Toddlers who are washed frequently are more likely to develop asthma and eczema, a scientific study reveals today.

Toddlers who are washed frequently are more likely to develop asthma and eczema, a scientific study reveals today.

The results support the so-called hygiene hypothesis, which says that excessive washing and cleanliness are responsible for a rapid increase in the two disorders. Researchers investigated how frequently 11,000 small children in the Bristol area were bathed, showered or had their hands washed every day. Parents then said whether their children suffered the symptoms of asthma or eczema before they were six months old and when they were between two and four.

The survey found that "increased levels of hygiene" were linked to higher rates of asthma and eczema when children were 30 to 42 months old, but not in the first six months. In The Archives of Disease of Childhood, the researchers suggest children who become dirty are exposed to more bacteria and infections that prime their immune system and protect them from disease.

They add that parents who are obsessed with cleanliness may be reluctant to let their children play outdoors or have contact with others, so they have less contact with bugs.

The authors, led by Dr Andrea Sherriff of Bristol University, conclude: "The importance of hygiene in public health should not be dismissed. However, the creation of a sterile environment through excessive cleanliness may potentially be harmful to the immune system."

The research is the first epidemiological study to investigate whether infant hygiene is related to allergic disorders.

The results show that for every increased unit in the hygiene score the likelihood of a child wheezing between the age of 30 and 42 months increased by 4 per cent. In children under the age of six months, wheezing was partly explained by high levels of chemical products used to clean the home, which can irritate the airways. Eczema was significantly associated with high hygiene scores, irrespective of the amount of chemicals used. The link was even stronger for those children with severe skin complaints.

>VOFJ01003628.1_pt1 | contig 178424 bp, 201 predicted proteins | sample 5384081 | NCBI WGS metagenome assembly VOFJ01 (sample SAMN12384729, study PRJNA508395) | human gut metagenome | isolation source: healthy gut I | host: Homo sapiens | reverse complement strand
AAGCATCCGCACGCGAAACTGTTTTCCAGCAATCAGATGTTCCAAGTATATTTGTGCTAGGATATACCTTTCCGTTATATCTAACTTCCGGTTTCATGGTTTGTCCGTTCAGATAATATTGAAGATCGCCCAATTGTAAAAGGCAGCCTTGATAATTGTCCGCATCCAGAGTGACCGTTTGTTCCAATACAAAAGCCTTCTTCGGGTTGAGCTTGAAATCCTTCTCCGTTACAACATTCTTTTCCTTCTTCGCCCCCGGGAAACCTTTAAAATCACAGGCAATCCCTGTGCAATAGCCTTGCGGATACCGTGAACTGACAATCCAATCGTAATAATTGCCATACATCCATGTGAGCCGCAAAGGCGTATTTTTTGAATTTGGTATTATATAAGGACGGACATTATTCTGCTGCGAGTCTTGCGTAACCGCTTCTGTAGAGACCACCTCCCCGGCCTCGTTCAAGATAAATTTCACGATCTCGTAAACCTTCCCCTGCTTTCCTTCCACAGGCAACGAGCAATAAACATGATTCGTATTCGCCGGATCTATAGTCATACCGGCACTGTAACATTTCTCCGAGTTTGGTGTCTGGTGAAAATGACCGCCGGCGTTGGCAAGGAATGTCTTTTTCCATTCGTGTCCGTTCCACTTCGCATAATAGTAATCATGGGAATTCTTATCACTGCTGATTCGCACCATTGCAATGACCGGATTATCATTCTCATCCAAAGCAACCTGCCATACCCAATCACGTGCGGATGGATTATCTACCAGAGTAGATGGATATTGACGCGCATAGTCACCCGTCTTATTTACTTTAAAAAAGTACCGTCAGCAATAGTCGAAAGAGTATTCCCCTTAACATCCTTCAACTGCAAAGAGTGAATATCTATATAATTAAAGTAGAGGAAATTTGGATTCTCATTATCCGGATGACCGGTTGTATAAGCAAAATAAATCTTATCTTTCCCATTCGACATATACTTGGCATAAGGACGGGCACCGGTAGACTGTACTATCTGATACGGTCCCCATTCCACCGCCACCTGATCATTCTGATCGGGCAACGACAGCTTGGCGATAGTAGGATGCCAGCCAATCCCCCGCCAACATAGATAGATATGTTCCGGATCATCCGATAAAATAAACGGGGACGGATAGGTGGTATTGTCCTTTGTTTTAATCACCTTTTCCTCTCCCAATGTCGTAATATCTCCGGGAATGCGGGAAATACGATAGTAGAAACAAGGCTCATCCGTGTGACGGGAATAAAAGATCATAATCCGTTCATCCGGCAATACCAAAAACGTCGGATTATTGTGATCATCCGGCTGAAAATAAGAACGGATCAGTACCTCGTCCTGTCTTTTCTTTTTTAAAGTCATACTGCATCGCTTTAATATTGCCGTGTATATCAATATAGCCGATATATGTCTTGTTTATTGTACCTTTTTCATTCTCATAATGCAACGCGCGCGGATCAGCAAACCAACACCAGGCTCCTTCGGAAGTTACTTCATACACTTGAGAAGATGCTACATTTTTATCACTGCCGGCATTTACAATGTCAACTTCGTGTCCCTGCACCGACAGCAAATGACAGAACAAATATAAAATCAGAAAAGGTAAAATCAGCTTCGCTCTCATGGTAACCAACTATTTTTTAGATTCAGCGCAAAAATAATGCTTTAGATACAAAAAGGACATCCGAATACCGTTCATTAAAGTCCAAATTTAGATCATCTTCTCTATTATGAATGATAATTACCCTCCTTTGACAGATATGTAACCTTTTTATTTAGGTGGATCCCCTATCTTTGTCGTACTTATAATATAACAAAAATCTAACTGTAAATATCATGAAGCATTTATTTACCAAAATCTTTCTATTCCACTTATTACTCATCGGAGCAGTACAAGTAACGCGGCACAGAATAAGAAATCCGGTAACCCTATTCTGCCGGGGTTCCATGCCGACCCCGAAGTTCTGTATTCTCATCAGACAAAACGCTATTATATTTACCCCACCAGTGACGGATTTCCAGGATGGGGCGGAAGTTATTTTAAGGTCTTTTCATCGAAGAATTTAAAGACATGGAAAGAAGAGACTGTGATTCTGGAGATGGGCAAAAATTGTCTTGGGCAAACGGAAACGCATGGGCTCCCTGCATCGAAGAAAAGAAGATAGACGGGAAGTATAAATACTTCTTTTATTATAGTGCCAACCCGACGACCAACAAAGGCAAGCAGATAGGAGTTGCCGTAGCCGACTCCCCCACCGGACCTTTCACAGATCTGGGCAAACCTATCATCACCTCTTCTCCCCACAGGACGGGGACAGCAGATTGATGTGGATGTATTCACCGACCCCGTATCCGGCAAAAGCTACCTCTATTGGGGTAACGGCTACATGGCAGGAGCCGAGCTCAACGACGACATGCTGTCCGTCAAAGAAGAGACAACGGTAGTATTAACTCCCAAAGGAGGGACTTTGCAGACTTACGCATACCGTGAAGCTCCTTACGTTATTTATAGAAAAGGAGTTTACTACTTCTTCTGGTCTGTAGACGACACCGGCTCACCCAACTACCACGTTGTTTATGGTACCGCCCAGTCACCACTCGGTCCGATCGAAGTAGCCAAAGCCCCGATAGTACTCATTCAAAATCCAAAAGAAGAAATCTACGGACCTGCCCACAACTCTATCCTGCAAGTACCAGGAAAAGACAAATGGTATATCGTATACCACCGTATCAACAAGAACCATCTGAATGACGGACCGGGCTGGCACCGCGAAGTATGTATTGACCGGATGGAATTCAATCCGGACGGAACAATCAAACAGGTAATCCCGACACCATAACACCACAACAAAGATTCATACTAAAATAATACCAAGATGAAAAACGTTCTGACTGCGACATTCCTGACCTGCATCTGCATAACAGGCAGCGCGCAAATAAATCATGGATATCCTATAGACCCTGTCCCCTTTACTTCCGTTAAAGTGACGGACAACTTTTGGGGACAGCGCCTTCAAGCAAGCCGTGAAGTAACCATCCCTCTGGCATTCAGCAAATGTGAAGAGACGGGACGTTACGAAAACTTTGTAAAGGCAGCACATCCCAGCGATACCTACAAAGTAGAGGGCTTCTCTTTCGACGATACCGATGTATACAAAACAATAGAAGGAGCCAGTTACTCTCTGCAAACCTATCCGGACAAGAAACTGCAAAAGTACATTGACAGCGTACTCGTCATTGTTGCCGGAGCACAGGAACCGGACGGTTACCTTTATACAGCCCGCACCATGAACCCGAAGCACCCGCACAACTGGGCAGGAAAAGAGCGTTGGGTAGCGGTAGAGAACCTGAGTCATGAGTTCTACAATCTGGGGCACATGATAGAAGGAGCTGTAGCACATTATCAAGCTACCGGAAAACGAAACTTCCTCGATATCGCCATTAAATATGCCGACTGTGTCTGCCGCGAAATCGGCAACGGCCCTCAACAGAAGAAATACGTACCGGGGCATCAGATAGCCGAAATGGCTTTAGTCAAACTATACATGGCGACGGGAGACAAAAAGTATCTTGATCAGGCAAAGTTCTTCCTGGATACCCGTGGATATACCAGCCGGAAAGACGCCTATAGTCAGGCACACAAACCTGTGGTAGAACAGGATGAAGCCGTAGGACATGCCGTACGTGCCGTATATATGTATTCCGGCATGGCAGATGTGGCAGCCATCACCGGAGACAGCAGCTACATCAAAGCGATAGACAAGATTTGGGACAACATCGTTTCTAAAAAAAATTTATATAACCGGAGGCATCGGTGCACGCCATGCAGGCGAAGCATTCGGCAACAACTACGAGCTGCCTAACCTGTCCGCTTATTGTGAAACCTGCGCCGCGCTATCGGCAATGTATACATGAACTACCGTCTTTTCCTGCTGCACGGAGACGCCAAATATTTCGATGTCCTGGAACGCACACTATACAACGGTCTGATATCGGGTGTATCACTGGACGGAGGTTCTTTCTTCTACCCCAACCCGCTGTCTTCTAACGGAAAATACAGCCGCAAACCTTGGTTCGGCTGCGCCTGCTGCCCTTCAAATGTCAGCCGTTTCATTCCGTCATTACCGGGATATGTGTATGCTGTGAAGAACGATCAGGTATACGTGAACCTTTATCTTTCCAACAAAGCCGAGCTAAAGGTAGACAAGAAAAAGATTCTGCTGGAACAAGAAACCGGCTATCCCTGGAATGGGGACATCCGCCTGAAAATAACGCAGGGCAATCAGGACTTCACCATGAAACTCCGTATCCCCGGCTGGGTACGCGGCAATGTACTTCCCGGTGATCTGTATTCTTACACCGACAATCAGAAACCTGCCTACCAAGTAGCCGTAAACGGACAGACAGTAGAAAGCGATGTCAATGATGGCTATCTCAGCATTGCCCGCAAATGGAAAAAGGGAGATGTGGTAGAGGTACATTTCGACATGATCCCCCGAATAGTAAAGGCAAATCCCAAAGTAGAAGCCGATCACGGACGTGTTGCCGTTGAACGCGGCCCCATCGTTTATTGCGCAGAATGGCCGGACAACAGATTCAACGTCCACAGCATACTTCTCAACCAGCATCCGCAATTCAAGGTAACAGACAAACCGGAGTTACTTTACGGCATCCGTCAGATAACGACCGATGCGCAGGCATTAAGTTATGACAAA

Dr Sherriff said: "A possible explanation for the positive association between hygiene and wheezing and atopic eczema is that children with high hygiene scores would have less contact with infectious agents. Alternatively, high hygiene scores may reflect a difference in behaviour that would reduce this exposure to infectious agents, such as less outdoor play or reduced contact with other children. This increased risk of atopy in the hygienic children is in accord with the hypothesis that early exposure to infections somehow protects against allergies in later life."

Last month, some of the world's top scientists gathered to discuss the dramatic rise in asthma and allergies.

Professor David Strachan, from St George's Hospital Medical School in London, who was present, said that since the 1960s there had been a 6 per cent rise in adult and a 10 per cent rise in children of diagnosed cases of asthma. He said there had been a five to ten-fold increase in hospital admission rates because of atopy, an allergic response to pollen, dust mites or pet fur that could bring on conditions such as hay fever, eczema and asthma.

In the 1950s, when the parents' favourite for washing their children was a bar of soap, less than 5 per cent of children had eczema. Now 20 per cent of children suffer at some time, according to separate research by Sheffield University last month.

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